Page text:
Answer: Sachco made low end dishware including advertising plates and plain plates. I don't know much about the company but their products can occasionally be found online for between $7.00 - 210.00. The plate that I saw advertised Goldsteins the Dependable Store for Women in Altoona Pennsylvania. I spotted ads for the store (with the motto) in the Altoona Mirror dated 1912.
Question: What does a “spoon holder” bowl look like?
Answer: There are a number of products that were made to hold spoons. Today we think of a spoon holder as a shallow bowl with a short extension that supports the spoons handle. In the past, jars were sold as spoon holders. Many such jars were Depression Glass. They resemble a wide drinking glass or a wide-mouthed vase with a decorative edge.
Victorian and Edwardian spoon holder bowls were sugar bowls that offered a place to hold one or more spoons. One version features a bowl made of glass or silver with a handle from which a spoon is suspended. Another version is a sugar bowl with a metal band near the top with little hooks. Some of these types could hold many spoons.
Question: I have a 5pc pottery tea set that I cannot identify. The only markings are by hand, and they read "Italy" on the bottom. The glazing doesn't go all the way to the bottom either, and the bottom where it rests on the table is rough. It has a green leaf pattern, much like a vine, with white flowers, 5 petals, and a yellow center. The teapot is one of the tall styles, with a lid, and it has the matching creamer w/ lid and sugar bowl. Same markings on them all, but definitely done by hand. Any ideas?
Answer: If the pot is tall, it is probably a coffee pot. Teapots are rounded and short, while coffee pots are more narrow and taller than teapots. Some tall ceramic or pottery pots were made for chocolate. The chocolate pots have short spouts near the top and are a bit shorter than coffee pots.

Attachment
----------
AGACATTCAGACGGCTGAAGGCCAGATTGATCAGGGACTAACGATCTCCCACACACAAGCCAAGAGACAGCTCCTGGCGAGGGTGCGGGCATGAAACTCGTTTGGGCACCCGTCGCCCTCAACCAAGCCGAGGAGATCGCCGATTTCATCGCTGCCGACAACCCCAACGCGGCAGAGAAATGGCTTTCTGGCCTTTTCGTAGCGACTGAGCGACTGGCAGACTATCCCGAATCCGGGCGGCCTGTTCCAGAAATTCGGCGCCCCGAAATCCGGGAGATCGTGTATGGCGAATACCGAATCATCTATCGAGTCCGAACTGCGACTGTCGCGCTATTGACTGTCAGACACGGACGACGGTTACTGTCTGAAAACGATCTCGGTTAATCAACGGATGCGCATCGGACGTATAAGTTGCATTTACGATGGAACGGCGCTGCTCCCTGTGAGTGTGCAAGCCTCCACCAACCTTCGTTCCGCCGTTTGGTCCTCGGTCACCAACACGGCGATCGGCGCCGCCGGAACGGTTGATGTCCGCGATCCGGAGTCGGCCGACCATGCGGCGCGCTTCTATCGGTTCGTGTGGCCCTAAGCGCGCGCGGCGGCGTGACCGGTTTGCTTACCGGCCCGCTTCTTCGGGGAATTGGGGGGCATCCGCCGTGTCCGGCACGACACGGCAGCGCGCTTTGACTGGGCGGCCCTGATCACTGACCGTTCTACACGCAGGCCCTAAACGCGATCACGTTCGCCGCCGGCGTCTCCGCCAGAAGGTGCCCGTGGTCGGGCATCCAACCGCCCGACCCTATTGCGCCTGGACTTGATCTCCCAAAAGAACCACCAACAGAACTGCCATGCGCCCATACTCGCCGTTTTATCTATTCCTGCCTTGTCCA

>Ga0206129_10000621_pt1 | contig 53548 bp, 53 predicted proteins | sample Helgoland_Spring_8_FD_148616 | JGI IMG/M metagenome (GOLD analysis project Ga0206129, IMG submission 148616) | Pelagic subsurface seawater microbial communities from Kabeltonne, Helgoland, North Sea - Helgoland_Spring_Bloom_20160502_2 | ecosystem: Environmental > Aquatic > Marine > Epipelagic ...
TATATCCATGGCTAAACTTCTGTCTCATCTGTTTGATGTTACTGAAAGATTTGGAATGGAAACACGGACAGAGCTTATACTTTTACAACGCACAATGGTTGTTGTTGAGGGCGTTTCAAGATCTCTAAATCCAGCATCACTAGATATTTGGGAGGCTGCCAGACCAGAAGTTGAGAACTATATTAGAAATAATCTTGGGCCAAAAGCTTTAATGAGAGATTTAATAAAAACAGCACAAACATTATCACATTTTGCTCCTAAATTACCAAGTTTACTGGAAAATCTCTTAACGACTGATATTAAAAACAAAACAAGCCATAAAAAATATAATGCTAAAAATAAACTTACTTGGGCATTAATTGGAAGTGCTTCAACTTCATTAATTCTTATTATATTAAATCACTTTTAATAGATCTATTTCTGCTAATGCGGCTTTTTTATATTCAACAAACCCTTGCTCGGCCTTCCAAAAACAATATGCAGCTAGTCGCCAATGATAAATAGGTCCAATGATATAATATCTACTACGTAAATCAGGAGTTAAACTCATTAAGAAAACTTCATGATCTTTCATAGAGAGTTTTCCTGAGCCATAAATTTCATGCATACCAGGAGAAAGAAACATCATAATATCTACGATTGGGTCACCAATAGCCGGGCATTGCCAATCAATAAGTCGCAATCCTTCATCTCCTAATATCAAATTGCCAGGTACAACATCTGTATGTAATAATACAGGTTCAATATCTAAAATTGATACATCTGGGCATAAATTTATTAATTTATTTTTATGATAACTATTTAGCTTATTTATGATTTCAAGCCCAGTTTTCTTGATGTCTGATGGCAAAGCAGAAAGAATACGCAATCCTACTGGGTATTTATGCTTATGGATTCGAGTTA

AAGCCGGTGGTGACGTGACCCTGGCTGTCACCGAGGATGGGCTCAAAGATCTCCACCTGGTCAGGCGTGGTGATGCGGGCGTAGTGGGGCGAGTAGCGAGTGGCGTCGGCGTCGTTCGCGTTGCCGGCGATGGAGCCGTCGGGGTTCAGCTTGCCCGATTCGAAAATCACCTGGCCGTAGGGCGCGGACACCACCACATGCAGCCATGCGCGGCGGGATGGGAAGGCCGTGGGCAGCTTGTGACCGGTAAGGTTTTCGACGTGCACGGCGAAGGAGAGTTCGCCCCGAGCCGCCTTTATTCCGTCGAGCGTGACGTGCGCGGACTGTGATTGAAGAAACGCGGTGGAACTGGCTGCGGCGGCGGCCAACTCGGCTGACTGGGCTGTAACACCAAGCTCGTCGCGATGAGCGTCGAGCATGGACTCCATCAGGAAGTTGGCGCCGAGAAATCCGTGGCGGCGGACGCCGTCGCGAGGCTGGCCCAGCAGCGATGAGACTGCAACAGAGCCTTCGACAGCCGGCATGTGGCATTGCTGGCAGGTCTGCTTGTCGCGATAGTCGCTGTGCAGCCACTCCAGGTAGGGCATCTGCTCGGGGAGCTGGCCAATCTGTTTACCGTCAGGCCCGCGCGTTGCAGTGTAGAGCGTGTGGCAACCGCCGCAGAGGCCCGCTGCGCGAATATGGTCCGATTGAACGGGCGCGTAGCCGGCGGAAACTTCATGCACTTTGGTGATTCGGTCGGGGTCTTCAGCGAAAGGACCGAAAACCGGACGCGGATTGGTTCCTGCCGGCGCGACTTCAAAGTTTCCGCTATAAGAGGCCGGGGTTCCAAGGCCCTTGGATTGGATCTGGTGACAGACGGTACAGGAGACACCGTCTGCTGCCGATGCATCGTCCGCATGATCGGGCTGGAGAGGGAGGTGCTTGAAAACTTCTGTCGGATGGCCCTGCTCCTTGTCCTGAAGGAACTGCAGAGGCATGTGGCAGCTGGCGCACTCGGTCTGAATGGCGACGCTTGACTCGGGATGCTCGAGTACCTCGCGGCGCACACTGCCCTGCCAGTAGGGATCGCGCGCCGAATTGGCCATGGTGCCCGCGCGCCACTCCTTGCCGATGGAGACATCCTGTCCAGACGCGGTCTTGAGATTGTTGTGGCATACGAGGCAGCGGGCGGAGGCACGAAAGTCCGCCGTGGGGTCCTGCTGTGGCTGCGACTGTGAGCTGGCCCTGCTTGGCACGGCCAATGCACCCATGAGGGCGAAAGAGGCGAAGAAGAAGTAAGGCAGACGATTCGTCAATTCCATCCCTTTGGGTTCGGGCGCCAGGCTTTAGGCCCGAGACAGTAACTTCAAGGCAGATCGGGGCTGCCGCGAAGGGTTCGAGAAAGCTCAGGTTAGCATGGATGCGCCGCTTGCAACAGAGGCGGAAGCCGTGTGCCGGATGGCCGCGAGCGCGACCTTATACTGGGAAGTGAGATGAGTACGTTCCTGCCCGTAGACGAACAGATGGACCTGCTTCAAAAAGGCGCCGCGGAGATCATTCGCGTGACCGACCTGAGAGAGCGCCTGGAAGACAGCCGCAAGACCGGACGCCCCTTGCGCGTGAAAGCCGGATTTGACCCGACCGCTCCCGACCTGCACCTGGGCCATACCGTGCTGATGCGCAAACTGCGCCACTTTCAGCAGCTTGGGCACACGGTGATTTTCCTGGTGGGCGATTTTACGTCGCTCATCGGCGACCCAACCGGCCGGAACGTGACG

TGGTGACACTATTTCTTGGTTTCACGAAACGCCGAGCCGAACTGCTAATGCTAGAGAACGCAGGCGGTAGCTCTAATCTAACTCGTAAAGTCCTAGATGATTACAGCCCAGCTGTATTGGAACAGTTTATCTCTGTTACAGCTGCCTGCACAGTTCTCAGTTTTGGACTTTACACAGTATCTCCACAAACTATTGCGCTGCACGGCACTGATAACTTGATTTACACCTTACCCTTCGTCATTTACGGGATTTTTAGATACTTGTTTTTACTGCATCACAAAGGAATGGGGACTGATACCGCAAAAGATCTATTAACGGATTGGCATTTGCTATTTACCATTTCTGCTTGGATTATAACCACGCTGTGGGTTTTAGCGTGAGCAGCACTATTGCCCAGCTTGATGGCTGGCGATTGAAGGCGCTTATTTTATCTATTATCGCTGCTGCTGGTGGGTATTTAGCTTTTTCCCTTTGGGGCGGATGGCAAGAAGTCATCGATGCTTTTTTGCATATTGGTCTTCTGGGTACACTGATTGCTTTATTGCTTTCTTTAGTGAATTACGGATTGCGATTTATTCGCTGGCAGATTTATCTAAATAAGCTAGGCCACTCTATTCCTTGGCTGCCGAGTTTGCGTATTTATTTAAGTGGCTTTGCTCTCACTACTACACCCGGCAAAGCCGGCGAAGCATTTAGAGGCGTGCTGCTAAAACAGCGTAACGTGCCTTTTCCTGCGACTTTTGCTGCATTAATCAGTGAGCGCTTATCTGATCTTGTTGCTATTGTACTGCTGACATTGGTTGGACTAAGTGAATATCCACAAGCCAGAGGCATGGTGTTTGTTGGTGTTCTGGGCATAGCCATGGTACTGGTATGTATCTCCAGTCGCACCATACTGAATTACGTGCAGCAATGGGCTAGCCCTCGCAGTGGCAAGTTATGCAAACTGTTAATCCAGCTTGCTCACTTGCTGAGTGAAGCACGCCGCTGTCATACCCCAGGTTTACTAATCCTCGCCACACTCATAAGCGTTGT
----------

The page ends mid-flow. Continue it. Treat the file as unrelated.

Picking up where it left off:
Real Italian pottery usually shows an unglazed bottom, usually of a terra cotta color. You can see brush strokes in authentic pieces.
To identify your set, try one of these sources:
"Italian Pottery Marks From Cantagalli to Fornasetti" by Walter and Karen Del Pellegrino.
You can also look at the Kovel's or Miller's book suggested in the article.
Question: I have some old Japanese or Chinese plates. Can you tell me what era this may be from?
Answer: Before you try to identify your plates you should find out if they are Chinese or Japanese. Both countries have a long tradition of creating beautiful ceramics. They are not the same.
Look online at how to tell the difference. In general, Japanese is simple and slightly curvy with more spaces. Chinese characters are blocky and dense. However, before the 20th century the characters were the same.
Once you discover if your plates are Japanese or Chinese, you can educate yourself with a book:
How to Identify Old Chinese Porcelain by Mrs. Willoughby Hodgson
The Handbook of Marks on Chinese Ceramics by Gerald Davidson
The Japanese Pottery Handbook by Penny Simpson
Inside Japanese Ceramics - Primer of Materials, Techniques, and Traditions by Richard L. Wilson
Learning about what you have can take time and patience. That is why professional appraisers command such high fees.
Question: I have "The Letter" by Barry Leighton-Jones. Its plate number is 109A. Does it have any value?
Answer: Barry Leighton-Jones was born in London, England, in 1932, and died in 2011. In 1985, he was commissioned by the estate of the famous clown Emmet Kelly to create images based on Kelly. Of course, a signed, numbered lithograph is more valuable than a print. However, there is a glut of Leighton-Jones artwork on the market which decreases the value.
I have seen some auction estimates of between $100 and $150.00. Values on eBay are all over the place. EBTH recently sold a Leighton-Jones lithograph of "The Letter" for $20.00.
Question: What 18th-century manufacturer of pottery went by the name R & W?
Answer: Learn about pottery marks by consulting a book on the subject. You can also find some information at online sites that specialize in pottery marks. Robinson and Wood used the initials in their products from 1832 - 1836. Hanley is an area in Staffordshire, England, an